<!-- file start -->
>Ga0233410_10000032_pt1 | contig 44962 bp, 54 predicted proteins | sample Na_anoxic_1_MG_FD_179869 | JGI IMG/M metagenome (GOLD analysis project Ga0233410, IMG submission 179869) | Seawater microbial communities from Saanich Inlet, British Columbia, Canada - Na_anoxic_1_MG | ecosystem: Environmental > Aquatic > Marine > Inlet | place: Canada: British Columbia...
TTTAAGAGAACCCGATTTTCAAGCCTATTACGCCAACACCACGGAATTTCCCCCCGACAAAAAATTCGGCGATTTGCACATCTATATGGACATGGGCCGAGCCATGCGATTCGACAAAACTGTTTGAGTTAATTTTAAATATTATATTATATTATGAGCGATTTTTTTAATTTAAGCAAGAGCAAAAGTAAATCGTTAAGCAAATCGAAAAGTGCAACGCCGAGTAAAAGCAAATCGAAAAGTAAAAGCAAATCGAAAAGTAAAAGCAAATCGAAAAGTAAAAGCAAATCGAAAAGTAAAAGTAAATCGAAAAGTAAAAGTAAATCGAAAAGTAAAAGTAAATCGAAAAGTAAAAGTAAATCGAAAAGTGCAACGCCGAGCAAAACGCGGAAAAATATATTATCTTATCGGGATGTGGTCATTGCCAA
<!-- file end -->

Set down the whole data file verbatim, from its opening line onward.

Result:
>Ga0233410_10000032_pt1 | contig 44962 bp, 54 predicted proteins | sample Na_anoxic_1_MG_FD_179869 | JGI IMG/M metagenome (GOLD analysis project Ga0233410, IMG submission 179869) | Seawater microbial communities from Saanich Inlet, British Columbia, Canada - Na_anoxic_1_MG | ecosystem: Environmental > Aquatic > Marine > Inlet | place: Canada: British Columbia...
TTTAAGAGAACCCGATTTTCAAGCCTATTACGCCAACACCACGGAATTTCCCCCCGACAAAAAATTCGGCGATTTGCACATCTATATGGACATGGGCCGAGCCATGCGATTCGACAAAACTGTTTGAGTTAATTTTAAATATTATATTATATTATGAGCGATTTTTTTAATTTAAGCAAGAGCAAAAGTAAATCGTTAAGCAAATCGAAAAGTGCAACGCCGAGTAAAAGCAAATCGAAAAGTAAAAGCAAATCGAAAAGTAAAAGCAAATCGAAAAGTAAAAGCAAATCGAAAAGTAAAAGTAAATCGAAAAGTAAAAGTAAATCGAAAAGTAAAAGTAAATCGAAAAGTAAAAGTAAATCGAAAAGTGCAACGCCGAGCAAAACGCGGAAAAATATATTATCTTATCGGGATGTGGTCATTGCCAA